The Secretary of State to the Minister in Haiti ( Gordon )

No. 388

Sir: The receipt is acknowledged of your despatch No. 194 of April 3, 1936, reporting a conversation with the Minister for Foreign Affairs regarding the proposed new treaty which would terminate the present financial arrangement under the agreement of August 7, 1933,10 and existing treaties.11

[Page 604]

The Department’s belief that it would be advisable to maintain, during the present year, the accord of August 7, 1933, was not influenced by the effect that the maintenance of the accord might have upon the outcome of any loan negotiations the Haitian Government might undertake. As indicated in instruction No. 360 of February 4, 1936, the Department was of the opinion that the Haitian Government would stand a better chance of securing a loan at the end of the year if it had given a practical demonstration during the present year of its determination to live within its budget. It was thought that the Fiscal Representative,12 whose office was established by the accord, could use his authority and influence, with the informal assistance of the Legation, to assist the Haitian Government in eliminating unnecessary expenses and cutting expenses to meet receipts. It was also pointed out that if Haiti could continue during the fiscal year without a loan it would possibly no longer find the same need for a loan, inasmuch as three hundred thousand dollars per annum would be available for general governmental expenses which previously had been applied to amortization of the “B” bonds. In connection with Mr. de la Rue’s efforts to raise a loan, the Department therefore would not care to have the impression given by the Haitian Government, or otherwise, that the accord is likely to continue in force for an indefinite period, thereby tending to increase the confidence of possible lenders in the United States. If approached by any financial institution considering a loan to Haiti for information regarding the treaty relationship between the two countries, and it is highly probable that any reputable financial institution would desire to ascertain this information, the Department would feel constrained to state that it not only has an intention, but that it is committed to the abrogation of the accord of August 7, 1933.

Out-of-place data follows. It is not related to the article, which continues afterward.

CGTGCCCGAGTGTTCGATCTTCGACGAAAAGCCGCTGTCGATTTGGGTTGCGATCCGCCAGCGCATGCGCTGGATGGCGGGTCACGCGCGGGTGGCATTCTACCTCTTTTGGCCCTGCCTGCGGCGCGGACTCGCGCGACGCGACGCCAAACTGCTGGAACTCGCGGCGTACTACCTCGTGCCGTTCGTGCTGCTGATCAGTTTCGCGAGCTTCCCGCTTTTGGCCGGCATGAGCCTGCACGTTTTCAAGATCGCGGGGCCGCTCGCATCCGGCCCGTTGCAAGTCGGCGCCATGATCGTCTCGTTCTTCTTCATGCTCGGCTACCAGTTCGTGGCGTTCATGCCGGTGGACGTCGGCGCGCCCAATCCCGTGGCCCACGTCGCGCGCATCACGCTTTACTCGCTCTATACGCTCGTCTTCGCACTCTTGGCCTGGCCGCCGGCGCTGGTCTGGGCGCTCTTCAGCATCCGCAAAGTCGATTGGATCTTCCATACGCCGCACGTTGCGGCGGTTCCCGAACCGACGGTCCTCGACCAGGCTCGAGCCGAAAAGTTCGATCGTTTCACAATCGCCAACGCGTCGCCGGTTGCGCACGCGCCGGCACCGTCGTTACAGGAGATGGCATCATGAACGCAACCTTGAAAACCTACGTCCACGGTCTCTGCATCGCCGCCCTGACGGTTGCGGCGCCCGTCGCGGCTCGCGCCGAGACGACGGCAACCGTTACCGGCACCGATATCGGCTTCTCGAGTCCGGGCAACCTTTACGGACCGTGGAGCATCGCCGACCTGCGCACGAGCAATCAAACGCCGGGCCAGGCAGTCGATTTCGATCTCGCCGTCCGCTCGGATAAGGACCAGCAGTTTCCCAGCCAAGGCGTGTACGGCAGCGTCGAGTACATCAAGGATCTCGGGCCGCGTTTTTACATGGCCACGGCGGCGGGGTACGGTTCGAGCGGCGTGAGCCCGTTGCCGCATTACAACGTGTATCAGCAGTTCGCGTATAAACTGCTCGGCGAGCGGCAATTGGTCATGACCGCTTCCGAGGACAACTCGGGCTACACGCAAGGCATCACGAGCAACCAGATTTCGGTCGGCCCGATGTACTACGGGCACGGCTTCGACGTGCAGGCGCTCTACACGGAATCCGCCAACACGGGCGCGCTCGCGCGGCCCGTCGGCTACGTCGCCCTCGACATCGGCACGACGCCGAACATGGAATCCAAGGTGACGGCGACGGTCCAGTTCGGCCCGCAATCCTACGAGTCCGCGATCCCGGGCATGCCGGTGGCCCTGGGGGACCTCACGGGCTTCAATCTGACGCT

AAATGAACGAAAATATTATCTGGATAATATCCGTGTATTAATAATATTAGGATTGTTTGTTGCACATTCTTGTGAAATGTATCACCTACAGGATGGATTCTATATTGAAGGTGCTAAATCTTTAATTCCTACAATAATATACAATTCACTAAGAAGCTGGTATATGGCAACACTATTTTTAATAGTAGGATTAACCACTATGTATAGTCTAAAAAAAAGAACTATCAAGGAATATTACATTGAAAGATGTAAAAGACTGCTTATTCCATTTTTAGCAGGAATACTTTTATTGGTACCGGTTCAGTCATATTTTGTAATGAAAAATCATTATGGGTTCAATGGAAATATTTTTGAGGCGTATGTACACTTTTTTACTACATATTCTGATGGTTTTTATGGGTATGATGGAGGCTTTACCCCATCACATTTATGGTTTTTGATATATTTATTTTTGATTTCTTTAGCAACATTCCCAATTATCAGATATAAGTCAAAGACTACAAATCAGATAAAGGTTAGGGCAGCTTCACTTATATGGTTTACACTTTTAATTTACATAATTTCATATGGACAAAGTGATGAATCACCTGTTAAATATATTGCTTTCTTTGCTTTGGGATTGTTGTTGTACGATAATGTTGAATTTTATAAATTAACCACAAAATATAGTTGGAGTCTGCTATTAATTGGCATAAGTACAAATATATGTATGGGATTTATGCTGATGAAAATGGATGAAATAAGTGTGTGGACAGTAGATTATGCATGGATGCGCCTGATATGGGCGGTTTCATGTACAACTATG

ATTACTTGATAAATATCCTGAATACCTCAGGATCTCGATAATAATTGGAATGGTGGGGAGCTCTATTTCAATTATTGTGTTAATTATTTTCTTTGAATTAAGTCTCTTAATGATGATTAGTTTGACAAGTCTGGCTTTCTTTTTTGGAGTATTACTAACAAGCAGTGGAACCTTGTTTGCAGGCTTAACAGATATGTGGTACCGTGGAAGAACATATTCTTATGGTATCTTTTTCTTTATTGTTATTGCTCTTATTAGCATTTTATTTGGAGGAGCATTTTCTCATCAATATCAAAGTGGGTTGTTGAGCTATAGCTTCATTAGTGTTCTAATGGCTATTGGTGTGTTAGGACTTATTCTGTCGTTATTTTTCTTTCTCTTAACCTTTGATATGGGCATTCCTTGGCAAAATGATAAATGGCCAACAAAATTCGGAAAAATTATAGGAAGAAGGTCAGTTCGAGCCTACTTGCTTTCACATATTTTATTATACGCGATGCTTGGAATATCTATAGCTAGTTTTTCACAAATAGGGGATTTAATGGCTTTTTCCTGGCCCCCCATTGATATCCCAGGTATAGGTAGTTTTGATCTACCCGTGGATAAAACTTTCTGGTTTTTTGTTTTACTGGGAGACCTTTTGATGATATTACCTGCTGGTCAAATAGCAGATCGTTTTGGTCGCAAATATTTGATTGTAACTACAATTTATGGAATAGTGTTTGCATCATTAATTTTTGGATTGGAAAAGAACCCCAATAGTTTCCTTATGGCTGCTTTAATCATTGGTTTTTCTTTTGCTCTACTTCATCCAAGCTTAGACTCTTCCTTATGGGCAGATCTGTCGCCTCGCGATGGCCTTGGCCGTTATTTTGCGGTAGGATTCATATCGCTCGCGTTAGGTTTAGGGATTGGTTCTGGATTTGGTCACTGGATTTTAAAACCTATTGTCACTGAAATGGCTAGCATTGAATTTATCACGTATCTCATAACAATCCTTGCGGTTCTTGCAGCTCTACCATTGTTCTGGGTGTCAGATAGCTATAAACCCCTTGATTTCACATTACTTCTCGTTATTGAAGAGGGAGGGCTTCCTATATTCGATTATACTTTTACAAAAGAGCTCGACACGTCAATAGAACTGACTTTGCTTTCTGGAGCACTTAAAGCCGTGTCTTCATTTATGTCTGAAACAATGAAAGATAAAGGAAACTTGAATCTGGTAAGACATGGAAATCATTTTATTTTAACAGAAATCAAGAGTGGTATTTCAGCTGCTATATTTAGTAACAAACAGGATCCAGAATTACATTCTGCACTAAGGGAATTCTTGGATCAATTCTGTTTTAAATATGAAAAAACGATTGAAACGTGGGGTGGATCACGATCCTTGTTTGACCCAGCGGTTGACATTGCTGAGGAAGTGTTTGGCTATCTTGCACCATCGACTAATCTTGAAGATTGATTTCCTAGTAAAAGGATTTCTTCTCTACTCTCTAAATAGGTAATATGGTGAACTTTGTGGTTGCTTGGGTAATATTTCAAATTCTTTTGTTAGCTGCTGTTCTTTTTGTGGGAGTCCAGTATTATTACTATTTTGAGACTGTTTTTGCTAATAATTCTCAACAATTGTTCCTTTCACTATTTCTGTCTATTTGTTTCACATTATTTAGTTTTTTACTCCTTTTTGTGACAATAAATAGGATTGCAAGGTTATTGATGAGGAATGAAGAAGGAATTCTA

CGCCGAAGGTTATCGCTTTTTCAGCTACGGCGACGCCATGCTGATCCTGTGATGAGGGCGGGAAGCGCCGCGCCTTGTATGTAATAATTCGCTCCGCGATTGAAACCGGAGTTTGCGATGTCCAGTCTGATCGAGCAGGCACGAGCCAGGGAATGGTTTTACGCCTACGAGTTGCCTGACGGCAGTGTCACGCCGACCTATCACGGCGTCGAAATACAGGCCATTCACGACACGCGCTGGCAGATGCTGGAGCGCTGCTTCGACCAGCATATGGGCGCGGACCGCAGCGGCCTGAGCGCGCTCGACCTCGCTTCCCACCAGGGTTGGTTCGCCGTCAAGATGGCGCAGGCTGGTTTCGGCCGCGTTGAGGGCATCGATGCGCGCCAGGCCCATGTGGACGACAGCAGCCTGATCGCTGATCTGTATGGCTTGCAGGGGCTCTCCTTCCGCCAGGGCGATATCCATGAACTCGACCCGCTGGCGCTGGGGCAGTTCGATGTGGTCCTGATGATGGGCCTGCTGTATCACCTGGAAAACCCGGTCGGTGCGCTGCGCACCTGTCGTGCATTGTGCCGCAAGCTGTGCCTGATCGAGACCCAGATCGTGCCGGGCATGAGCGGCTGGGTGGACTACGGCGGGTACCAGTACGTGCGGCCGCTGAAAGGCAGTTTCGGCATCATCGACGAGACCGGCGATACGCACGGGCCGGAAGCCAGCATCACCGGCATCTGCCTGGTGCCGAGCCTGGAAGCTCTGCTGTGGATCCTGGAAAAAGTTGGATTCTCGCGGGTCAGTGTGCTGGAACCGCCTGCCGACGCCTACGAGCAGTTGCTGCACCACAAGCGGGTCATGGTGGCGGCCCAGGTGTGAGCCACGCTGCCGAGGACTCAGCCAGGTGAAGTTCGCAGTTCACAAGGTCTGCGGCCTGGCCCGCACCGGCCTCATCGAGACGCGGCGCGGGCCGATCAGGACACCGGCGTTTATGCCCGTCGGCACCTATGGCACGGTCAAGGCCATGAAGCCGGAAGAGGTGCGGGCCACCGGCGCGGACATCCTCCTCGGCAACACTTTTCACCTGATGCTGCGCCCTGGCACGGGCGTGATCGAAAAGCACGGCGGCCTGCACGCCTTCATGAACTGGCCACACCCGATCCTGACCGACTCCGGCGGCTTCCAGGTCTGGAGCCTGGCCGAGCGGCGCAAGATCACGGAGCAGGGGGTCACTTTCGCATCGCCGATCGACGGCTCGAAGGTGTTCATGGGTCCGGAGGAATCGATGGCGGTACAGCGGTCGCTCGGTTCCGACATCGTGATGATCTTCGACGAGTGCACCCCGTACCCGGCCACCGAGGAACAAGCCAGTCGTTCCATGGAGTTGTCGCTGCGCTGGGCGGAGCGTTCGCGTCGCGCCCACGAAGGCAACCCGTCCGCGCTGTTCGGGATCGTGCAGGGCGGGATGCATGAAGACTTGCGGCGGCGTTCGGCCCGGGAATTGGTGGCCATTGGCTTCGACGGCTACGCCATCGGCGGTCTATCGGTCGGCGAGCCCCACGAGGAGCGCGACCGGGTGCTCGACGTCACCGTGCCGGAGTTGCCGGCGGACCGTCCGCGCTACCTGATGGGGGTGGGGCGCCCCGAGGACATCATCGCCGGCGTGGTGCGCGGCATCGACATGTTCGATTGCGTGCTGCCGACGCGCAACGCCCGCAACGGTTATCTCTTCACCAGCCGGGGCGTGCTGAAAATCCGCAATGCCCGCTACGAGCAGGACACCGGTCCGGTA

With respect to this Government’s attitude regarding the proposed new treaty, there can be no doubt that it is definitely committed to sign it, as was indicated by the joint statement of President Roosevelt and President Vincent of April 17, 1934,13 that “We have discussed a new form of financial administration which is satisfactory to our two Governments and which should be equally satisfactory to the holders of the bonds of the 1922 loan”; by the fact that the proposed treaty was agreed to in its present form by the two Governments and Mr. Armour was authorized in instruction No. 171 of May 23, 1934,14 to sign it; and furthermore, by a letter dated January 28, 1935,15 to the Foreign Bondholders Protective Council, the Department declared [Page 605] that this question of policy of transferring the functions of the present treaty officials to the National Bank under a new treaty had been determined upon only after the fullest consideration and with all due and proper regard for the interests of the American bondholders.

Should the Haitian Government now determine that it wishes to proceed to sign the treaty despite the Department’s views as set forth in instruction No. 360 of February 4, 1935 [1936], the Department stands ready to sign the treaty with some modification in the letters accompanying it, in view of the possibility that the Foreign Bondholders Protective Council may wish to withdraw from participation therein.

If further inquiry is made of you regarding the attitude of our Government to the proposed new treaty, you may explain the Department’s views as set forth in this instruction.

Very truly yours,

For the Secretary of State:
Sumner Welles
  1. Ibid., 1933, vol. v, p. 755.
  2. Treaty of September 16, 1915, ibid., 1916, p. 328; supplementary agreements of August 24 and December 3, 1918, ibid., 1919, vol. ii, pp. 309 and 312; agreement of June 27, 1916, ibid., 1916, p. 332; protocol of October 3, 1919, ibid., 1919, vol. ii, p. 347.
  3. Sidney de la Rue.
  4. See telegram No. 18, April 18, 1934, to the Minister in Haiti, Foreign Relations, 1934, vol. v, p. 352.
  5. Ibid., p. 361.
  6. Not found in Department files.